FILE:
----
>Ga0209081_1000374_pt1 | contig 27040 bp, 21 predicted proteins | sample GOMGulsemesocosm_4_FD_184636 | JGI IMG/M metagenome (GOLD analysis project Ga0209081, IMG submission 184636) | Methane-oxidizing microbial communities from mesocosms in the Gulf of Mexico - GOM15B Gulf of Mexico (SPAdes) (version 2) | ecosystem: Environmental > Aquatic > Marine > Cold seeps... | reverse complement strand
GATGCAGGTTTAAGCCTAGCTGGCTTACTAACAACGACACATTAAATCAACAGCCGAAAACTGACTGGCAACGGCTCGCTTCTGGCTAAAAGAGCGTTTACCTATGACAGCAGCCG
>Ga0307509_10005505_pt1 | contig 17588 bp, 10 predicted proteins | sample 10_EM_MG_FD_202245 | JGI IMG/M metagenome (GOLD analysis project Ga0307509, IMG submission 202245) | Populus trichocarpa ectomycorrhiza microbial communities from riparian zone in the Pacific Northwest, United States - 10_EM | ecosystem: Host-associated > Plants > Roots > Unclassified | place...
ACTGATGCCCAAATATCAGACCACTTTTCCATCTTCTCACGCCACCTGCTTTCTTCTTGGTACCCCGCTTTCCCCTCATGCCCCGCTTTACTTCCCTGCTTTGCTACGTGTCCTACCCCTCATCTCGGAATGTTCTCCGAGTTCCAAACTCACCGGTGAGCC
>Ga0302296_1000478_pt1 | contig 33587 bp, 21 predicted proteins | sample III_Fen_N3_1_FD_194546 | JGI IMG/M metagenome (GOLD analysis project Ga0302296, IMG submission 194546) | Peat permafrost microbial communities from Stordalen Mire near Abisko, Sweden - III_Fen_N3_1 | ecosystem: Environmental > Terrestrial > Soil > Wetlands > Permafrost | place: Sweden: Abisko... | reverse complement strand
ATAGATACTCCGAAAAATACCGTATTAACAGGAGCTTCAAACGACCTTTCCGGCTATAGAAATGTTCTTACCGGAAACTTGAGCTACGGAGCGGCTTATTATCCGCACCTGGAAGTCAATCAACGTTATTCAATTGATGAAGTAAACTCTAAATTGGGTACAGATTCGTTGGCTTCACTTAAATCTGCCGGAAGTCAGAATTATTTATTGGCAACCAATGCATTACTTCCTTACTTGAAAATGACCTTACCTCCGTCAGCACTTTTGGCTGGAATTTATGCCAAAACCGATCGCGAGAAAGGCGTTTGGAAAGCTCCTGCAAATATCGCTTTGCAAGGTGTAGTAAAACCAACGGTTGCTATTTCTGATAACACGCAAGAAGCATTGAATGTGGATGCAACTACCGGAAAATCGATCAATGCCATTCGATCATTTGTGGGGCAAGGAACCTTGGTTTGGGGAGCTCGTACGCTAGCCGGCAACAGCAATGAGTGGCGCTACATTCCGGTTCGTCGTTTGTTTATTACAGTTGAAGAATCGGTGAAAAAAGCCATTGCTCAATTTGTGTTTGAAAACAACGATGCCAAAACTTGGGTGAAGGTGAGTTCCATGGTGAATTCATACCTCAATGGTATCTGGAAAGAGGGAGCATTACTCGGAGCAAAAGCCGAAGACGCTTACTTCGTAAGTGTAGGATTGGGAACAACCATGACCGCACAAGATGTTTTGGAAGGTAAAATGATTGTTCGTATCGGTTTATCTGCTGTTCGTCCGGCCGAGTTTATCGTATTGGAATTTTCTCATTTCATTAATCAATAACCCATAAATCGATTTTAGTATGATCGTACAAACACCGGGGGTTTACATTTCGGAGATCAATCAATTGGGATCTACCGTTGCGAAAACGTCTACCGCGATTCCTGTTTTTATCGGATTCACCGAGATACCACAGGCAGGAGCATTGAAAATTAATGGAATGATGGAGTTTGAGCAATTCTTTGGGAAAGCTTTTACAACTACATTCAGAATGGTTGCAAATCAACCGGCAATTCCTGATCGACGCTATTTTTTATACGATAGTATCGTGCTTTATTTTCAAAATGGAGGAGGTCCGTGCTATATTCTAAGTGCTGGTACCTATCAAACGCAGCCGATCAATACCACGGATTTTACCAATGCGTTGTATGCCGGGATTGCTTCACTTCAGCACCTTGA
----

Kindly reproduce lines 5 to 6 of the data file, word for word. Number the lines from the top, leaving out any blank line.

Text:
>Ga0302296_1000478_pt1 | contig 33587 bp, 21 predicted proteins | sample III_Fen_N3_1_FD_194546 | JGI IMG/M metagenome (GOLD analysis project Ga0302296, IMG submission 194546) | Peat permafrost microbial communities from Stordalen Mire near Abisko, Sweden - III_Fen_N3_1 | ecosystem: Environmental > Terrestrial > Soil > Wetlands > Permafrost | place: Sweden: Abisko... | reverse complement strand
ATAGATACTCCGAAAAATACCGTATTAACAGGAGCTTCAAACGACCTTTCCGGCTATAGAAATGTTCTTACCGGAAACTTGAGCTACGGAGCGGCTTATTATCCGCACCTGGAAGTCAATCAACGTTATTCAATTGATGAAGTAAACTCTAAATTGGGTACAGATTCGTTGGCTTCACTTAAATCTGCCGGAAGTCAGAATTATTTATTGGCAACCAATGCATTACTTCCTTACTTGAAAATGACCTTACCTCCGTCAGCACTTTTGGCTGGAATTTATGCCAAAACCGATCGCGAGAAAGGCGTTTGGAAAGCTCCTGCAAATATCGCTTTGCAAGGTGTAGTAAAACCAACGGTTGCTATTTCTGATAACACGCAAGAAGCATTGAATGTGGATGCAACTACCGGAAAATCGATCAATGCCATTCGATCATTTGTGGGGCAAGGAACCTTGGTTTGGGGAGCTCGTACGCTAGCCGGCAACAGCAATGAGTGGCGCTACATTCCGGTTCGTCGTTTGTTTATTACAGTTGAAGAATCGGTGAAAAAAGCCATTGCTCAATTTGTGTTTGAAAACAACGATGCCAAAACTTGGGTGAAGGTGAGTTCCATGGTGAATTCATACCTCAATGGTATCTGGAAAGAGGGAGCATTACTCGGAGCAAAAGCCGAAGACGCTTACTTCGTAAGTGTAGGATTGGGAACAACCATGACCGCACAAGATGTTTTGGAAGGTAAAATGATTGTTCGTATCGGTTTATCTGCTGTTCGTCCGGCCGAGTTTATCGTATTGGAATTTTCTCATTTCATTAATCAATAACCCATAAATCGATTTTAGTATGATCGTACAAACACCGGGGGTTTACATTTCGGAGATCAATCAATTGGGATCTACCGTTGCGAAAACGTCTACCGCGATTCCTGTTTTTATCGGATTCACCGAGATACCACAGGCAGGAGCATTGAAAATTAATGGAATGATGGAGTTTGAGCAATTCTTTGGGAAAGCTTTTACAACTACATTCAGAATGGTTGCAAATCAACCGGCAATTCCTGATCGACGCTATTTTTTATACGATAGTATCGTGCTTTATTTTCAAAATGGAGGAGGTCCGTGCTATATTCTAAGTGCTGGTACCTATCAAACGCAGCCGATCAATACCACGGATTTTACCAATGCGTTGTATGCCGGGATTGCTTCACTTCAGCACCTTGA